How Third-wave Brands Build Better Business

Christopher Kent Meunier, Senior Strategist, South Africa

02 January 2019

You’re a cave dweller, at least according to Instagram. If you’ve recently uploaded a picture or explored your ‘Discover’ page it means that you’re probably just as obsessed with imagery as our forefathers were with posting onto their (cave) walls.

Images and symbols are short ways to communicate lengthy messages. There’s that deafening cliché; “a picture is worth a thousand words”. Your brand is no different because it allows you to immortalise your business’s key differentiation into easily understood media.

As we’ve evolved so too has the practice of branding. Our prolonged relationships with business as consumers has ensured that branding has gone from saying ‘mama’ to fostering us into old age homes. The following waves are the key milestones of brand practice’s development as the love child between business and consumer. 

Lascaux Cave Painting

Photograph by Prof Saxx

First-wave Branding / The Icon

Brand practice can be rooted as far back as the Old Norse word ‘brandr’ or ‘to burn’ and was used to mark livestock according to ownership. Branding in a corporate sense isn’t much different, it’s origins in business were exactly that – to mark a product as being produced by your respective business. 

In other words and originally, all that was necessary to sell a product was to create something of superior value as a result of its better quality and to convince the consumer, through a branding activity, that only your business could be capable of producing such a masterpiece. 

Needless to say, such endeavours had not taken into consideration the systemic repercussions of the brand on all stakeholders but did always place consumers as its first priority.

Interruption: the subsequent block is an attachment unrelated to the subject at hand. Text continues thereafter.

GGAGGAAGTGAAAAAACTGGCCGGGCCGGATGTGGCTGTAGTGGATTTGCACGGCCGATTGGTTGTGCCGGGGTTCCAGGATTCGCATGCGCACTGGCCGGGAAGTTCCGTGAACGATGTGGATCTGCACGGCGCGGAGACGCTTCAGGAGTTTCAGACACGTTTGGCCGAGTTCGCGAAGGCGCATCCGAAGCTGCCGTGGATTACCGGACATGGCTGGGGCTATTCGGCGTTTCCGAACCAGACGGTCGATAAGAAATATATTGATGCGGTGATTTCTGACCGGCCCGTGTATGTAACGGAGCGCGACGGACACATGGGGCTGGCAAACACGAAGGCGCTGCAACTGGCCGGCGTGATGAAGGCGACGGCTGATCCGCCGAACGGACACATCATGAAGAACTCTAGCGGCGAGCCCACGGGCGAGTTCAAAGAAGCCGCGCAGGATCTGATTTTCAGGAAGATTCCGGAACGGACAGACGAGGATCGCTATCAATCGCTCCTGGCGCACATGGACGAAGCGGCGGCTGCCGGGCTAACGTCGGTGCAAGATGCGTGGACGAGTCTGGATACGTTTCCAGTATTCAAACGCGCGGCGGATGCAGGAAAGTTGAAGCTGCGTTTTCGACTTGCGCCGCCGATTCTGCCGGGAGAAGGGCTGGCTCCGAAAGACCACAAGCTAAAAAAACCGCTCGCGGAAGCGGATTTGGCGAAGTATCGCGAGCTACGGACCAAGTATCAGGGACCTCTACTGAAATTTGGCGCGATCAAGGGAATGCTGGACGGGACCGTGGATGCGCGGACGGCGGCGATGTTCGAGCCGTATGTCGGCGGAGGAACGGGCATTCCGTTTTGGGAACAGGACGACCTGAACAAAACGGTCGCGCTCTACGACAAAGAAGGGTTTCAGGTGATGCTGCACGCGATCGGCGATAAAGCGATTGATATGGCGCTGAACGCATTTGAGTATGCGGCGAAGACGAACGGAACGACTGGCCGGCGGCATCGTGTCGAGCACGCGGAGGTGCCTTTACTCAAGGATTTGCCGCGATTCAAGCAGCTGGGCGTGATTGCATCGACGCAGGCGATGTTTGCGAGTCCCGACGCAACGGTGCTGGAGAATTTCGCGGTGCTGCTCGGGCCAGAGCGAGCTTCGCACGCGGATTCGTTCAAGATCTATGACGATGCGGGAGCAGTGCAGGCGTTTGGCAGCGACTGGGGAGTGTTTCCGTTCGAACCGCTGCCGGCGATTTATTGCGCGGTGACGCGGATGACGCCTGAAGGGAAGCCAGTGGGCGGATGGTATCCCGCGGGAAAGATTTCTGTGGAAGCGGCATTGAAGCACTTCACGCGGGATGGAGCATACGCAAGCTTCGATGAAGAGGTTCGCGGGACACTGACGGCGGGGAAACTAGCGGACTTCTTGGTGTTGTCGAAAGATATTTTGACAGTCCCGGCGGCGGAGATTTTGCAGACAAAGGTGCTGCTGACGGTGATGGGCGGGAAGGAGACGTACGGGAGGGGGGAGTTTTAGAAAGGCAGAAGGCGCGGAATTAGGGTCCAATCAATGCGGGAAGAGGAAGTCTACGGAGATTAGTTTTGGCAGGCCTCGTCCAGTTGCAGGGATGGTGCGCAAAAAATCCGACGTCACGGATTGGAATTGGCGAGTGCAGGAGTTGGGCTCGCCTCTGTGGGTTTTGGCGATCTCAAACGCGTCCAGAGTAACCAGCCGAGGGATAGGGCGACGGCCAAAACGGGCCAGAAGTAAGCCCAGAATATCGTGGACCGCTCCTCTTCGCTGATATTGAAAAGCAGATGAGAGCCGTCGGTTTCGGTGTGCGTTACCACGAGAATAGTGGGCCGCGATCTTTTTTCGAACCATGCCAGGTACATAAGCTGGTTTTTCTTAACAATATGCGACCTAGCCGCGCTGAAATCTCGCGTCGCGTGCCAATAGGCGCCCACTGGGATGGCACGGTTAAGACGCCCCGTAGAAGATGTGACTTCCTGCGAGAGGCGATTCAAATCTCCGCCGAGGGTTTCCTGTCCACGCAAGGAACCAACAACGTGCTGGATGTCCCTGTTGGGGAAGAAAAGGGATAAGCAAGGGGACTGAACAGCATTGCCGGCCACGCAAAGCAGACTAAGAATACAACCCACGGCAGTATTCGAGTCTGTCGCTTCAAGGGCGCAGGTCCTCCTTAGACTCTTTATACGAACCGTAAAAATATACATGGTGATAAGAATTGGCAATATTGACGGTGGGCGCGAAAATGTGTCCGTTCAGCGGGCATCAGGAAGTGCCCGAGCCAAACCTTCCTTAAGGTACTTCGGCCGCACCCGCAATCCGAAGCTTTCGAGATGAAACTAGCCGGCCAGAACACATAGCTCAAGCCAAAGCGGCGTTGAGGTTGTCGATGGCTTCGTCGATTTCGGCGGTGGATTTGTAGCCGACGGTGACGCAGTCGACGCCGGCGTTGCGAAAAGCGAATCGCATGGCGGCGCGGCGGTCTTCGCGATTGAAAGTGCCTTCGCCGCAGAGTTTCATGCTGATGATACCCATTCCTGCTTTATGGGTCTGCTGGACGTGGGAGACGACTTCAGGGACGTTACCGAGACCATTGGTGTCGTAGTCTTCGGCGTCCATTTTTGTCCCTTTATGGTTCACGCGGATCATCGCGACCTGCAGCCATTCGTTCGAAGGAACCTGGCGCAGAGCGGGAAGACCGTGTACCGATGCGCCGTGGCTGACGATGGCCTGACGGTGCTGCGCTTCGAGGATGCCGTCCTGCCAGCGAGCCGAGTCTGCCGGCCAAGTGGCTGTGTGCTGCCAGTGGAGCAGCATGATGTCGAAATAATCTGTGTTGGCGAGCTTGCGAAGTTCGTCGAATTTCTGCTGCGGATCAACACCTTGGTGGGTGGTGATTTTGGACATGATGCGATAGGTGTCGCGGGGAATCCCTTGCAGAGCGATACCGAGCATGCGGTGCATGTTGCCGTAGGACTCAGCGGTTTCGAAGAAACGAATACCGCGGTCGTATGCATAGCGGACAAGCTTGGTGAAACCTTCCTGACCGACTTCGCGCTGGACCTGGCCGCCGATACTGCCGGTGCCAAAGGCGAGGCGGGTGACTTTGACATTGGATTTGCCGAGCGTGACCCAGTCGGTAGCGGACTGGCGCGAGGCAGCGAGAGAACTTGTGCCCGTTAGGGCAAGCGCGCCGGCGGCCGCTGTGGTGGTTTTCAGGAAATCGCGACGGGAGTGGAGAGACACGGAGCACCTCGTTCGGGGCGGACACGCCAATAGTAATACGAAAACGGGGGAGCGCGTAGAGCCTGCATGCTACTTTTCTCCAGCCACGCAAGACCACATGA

What it had failed to do was to consider the impact of a brand on corporate communications from a holistic purview and, in doing so, left branding’s impact on strategic communications severely diminished.

” Consumers do not buy a product. They buy a product benefit. ” – David Ogilvy

First-wave branding was born in a marketplace that had businesses battling over the betterment of key product specifications and not a higher purpose. It was the beginning of mass consumerism and of free enterprise, the Western World had just skirmished itself out of war and was ready for the capitalist boom.

Iver Johnson Revolver Ad

Image by Truly Deeply

Second-wave Branding / The Meaning

Since such a time, branding has evolved into something significantly more nuanced. It is no longer simply what you tell people you are or how quirky your name is. Instead, it is what the community believes you are as a result of your active communication of purpose.

I use the word ‘evolved’ because in many ways a brand is still used to attribute credit for a good or service to a particular entity but it has had to simultaneously adapt to the rising complexities from ever emerging competition and ageing consumer relationships by growing a sense of sentimentality – a natural maturation of the industry.